The first written mention of HST was on April 11, 1703, in a letter by Juan de Argüeyes, the Bishop of Panama City to King Phillip V of Spain where he told him about a hospice he founded and that had been working since the day of Saint Thomas of Villanueva, September 22, 1702 to treat poor women who had nowhere to go and he begged him to bear to this hospice the title of hospital.

In 1819, construction of new facilities to replace the HST were started. This new building was built on “B” Avenue. The new hospital began to treat also men when San Juan de Dios, the hospital for men, was closed by the government of the time.

On September 1, 1924, a new complex of buildings was built at the present location, on Balboa Avenue under the administration of President Belisario Porras who wanted to give the country a new, modern hospital. The hospital was built on 5 hectares of which 3 are buildings, streets, sidewalks and parkings and 2 hectares were gardens. The political opposition of President Porras criticized the proyect, calling it a white elephant because they said it was too big for a small country. Time gave President Porras vindication, as 30 years later, when he was on his lasts moments he couldn’t find a bed in this hospital, so he had to go to a Private hospital where he died. The Hospital that people said was an exaggeration to this small country, couldn’t handle the demand. Even today, the HST is called sometimes the white elephant, but not in a disrespective form.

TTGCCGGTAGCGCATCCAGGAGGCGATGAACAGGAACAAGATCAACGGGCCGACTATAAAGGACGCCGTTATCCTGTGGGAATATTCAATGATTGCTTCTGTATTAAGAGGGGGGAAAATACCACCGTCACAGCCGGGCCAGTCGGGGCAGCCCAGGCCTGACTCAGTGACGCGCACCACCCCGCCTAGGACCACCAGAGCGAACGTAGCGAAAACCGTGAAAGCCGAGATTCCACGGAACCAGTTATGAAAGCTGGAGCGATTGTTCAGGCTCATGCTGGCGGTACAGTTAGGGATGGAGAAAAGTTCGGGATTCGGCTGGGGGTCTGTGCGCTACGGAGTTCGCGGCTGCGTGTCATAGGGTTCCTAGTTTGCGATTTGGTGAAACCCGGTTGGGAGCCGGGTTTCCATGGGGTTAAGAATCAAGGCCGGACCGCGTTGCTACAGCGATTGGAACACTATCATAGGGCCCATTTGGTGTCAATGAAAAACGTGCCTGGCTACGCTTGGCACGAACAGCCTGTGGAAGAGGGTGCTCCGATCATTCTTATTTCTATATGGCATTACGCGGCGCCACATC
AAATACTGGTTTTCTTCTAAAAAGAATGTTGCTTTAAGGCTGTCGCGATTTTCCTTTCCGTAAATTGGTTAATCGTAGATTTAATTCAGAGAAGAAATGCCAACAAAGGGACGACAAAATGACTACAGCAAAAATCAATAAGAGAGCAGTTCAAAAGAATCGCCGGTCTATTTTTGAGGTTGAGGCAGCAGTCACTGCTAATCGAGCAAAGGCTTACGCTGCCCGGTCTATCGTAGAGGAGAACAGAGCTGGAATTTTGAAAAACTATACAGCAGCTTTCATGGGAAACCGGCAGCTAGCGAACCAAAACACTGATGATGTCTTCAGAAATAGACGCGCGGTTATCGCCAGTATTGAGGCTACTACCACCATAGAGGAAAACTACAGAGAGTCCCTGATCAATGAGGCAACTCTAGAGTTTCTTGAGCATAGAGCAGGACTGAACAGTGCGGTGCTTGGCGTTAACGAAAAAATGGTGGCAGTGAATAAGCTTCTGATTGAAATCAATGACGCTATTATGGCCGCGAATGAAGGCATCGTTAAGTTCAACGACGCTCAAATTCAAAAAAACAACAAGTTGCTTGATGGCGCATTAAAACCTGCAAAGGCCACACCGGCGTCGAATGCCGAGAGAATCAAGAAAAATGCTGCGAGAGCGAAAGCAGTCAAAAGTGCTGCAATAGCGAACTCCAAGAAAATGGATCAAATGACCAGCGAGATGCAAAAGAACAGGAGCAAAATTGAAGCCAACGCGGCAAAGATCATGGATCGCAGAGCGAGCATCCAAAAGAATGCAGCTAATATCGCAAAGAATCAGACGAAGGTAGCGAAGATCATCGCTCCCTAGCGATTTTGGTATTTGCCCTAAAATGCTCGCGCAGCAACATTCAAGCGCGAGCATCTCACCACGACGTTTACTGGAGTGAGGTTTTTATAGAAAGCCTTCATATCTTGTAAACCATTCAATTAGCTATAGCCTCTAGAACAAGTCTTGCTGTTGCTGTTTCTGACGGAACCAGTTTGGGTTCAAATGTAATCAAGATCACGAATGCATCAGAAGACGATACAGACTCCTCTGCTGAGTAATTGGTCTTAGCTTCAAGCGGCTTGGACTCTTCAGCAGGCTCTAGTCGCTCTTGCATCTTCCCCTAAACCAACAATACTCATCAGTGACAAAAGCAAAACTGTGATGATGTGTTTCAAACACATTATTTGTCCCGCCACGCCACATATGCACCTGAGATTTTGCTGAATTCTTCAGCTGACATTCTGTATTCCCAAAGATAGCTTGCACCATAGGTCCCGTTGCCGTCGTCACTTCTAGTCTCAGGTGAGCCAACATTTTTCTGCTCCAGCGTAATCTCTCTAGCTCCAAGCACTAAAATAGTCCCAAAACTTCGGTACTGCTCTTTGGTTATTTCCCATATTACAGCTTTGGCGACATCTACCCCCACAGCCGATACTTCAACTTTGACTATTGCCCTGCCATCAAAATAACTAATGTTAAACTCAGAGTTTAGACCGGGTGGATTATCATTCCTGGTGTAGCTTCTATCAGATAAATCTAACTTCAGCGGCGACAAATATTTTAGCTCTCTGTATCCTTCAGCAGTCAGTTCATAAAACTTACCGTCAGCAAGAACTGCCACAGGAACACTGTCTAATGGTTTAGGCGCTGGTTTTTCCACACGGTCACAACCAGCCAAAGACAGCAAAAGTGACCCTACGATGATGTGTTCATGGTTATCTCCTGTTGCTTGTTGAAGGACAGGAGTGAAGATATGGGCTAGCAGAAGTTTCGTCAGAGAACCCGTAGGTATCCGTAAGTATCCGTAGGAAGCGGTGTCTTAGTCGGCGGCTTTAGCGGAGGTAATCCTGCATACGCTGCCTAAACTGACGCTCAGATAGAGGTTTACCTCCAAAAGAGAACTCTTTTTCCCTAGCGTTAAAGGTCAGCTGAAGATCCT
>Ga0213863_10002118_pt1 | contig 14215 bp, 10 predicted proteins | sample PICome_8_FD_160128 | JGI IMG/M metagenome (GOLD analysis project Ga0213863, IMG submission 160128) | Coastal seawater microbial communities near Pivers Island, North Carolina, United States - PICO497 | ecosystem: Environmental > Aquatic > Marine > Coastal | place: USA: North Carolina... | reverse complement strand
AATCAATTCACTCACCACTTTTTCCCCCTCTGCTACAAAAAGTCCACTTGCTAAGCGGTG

Also, former wards of HST evolved to become independent hospitals by themselves, the pediatric ward became Hospital del Niño (Children’s Hospital) and the Oncologic ward became the Instituto Oncologico Nacional (National Oncologic Institute). As a result, the HST takes care of people 15 years old and up, and refers cancer patients to the National Oncologic Institute.

At the end of the 20th century, it was obvious the HST was in need of a major renovation, the fourth of its long history. The hospital complex was built with the building standards of the time, with various separate buildings that housed Residents, a Maternity Ward, ER, administration, outpatient clinic, etc.

In 2000 plans began to modernize the facilities by tearing down 5 buildings and replacing them with 4 bigger brand new buildings to bring many services closer. Some buildings were evacuated but maintained as they are considered historical landmarks and plans are in progress to renovate them as a museum or administrative offices for the hospital.